In the short documentary I LOVE YOUR F*CKING NAME, people discuss the trials and joys they have experienced because of their unusual or famous names.
We spoke with director Finn O'Hara about the film and what's in a name. Read more, and see the film in shorts block "It's All True," playing Thursday, June 21 at 9am!
NFF: How did you find all of the subjects?
FINN: I started with a Craigslist ad as I wanted the casting process to be an unexpected exercise. I thought that if people saw the ad, or heard about it, they’d be drawn into the conversation I was looking to have about the complex relationship they had with their given name. If it piqued their interest, I knew I’d have an engaged participant.
NFF: Can you talk a little about your inspiration, and/or why you wanted to share these stories?
FINN: Growing up in the rural country meant that my super Irish name marked me as being different. I didn’t want to be different, and I just wanted to fit in. I always had to explain my name, and I stored up a handful of responses to the same questions about my name that would help diffuse the attention my name brought me. I was shy, and didn’t like the attention that my name brought to me in social situations. I hated my name, and tried my best to hide it. But it was in University, in another town, that my name was actually well received. Random people would actually come up to me and say “Hey, I love your fucking name”, and it really took me by surprise. At that time in my life, I began to discover who I was and began to like myself. My name actually helped mark me as being different and it made me who I am.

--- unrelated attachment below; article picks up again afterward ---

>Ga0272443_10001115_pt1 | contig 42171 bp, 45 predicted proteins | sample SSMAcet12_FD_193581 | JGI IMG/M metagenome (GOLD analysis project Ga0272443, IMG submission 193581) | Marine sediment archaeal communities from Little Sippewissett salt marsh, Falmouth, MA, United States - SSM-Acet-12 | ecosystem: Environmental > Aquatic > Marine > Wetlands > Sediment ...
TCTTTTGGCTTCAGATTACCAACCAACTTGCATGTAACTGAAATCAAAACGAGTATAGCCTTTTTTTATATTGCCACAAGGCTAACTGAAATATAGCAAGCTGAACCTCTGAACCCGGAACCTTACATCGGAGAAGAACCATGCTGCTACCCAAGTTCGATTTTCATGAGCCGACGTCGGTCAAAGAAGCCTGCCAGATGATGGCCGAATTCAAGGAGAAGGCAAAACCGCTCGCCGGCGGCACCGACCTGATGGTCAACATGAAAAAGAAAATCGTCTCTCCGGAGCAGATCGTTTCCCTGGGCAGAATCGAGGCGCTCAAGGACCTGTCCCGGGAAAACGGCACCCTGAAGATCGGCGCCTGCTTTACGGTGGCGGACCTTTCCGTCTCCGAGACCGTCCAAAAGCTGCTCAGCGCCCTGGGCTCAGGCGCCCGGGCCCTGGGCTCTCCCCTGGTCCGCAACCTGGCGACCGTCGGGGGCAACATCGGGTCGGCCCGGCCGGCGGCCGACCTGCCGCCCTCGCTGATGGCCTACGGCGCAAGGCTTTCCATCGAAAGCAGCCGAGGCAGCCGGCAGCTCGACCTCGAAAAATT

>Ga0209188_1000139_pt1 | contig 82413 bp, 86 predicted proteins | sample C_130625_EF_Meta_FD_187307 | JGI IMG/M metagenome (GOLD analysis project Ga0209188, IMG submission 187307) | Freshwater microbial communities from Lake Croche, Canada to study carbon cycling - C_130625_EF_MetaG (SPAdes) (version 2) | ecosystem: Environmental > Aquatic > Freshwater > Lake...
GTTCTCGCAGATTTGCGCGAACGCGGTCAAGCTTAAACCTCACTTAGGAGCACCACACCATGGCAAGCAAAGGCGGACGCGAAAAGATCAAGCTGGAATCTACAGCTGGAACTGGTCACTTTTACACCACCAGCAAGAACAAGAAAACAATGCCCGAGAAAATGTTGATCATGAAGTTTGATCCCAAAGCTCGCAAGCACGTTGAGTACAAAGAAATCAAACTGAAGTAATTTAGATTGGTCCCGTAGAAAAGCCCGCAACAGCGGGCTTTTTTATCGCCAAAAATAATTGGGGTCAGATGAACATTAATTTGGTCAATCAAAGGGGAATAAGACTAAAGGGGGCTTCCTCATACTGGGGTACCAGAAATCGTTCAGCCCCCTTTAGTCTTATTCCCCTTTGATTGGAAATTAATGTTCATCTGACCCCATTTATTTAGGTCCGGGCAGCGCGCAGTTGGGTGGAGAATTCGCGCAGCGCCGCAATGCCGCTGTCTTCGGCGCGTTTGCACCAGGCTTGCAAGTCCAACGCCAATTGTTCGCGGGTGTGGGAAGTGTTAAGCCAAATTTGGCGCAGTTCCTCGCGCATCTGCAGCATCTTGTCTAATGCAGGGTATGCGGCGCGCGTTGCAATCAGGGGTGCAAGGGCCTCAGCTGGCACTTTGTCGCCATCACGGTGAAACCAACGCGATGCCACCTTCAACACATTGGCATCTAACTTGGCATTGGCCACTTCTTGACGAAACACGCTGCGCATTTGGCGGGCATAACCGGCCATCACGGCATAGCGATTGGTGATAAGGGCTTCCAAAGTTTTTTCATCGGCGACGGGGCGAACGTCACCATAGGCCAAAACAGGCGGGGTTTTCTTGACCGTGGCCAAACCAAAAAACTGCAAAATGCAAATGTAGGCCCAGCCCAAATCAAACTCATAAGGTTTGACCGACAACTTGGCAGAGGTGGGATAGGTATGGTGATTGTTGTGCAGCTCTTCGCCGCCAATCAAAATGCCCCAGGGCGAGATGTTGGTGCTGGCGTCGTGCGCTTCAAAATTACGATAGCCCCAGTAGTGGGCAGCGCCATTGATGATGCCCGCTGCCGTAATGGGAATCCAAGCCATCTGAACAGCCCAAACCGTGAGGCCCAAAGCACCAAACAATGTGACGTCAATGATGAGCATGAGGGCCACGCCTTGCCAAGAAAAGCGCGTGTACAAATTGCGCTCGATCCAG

So fast forward to a few years back when I realized that many people have gone though the same paths as me with their names, and I saw it as a way to explore how people grow with what they have, and love who they are.
NFF: Have you struggled at all with your own name? Or do you f*ing love your name?
FINN: See above! And oh yes, I love my fucking name.
NFF: Any particular challenges or surprises that came up during shooting?
FINN: We were really surprised by the level of sincerity and openness that our subjects gave me during their interview. It was the first time I had met all of them, and our conversations were candid and inspiring.
Oh, and that Peter Pan actually dressed as Peter Pan for Halloween. That kept us in stitches for a while.
NFF: Why are you excited to screen in Nantucket, and/or what do you hope Nantucket audiences might relate to or takeaway from the film?
FINN: I’m hoping that the Nantucket audiences take away from my film the fact that most of us share a common journey about personal acceptance and our unique space in the world. Some just have a steeper pitch to climb along that journey, and we can all learn through this film’s light hearted, empathetic conversation.
Oh, and if you’re going to have kids, spend a bit of time before you name your child. Say the whole name out loud, ask your friends, Google it. Do your homework and dodge a lifetime of regret.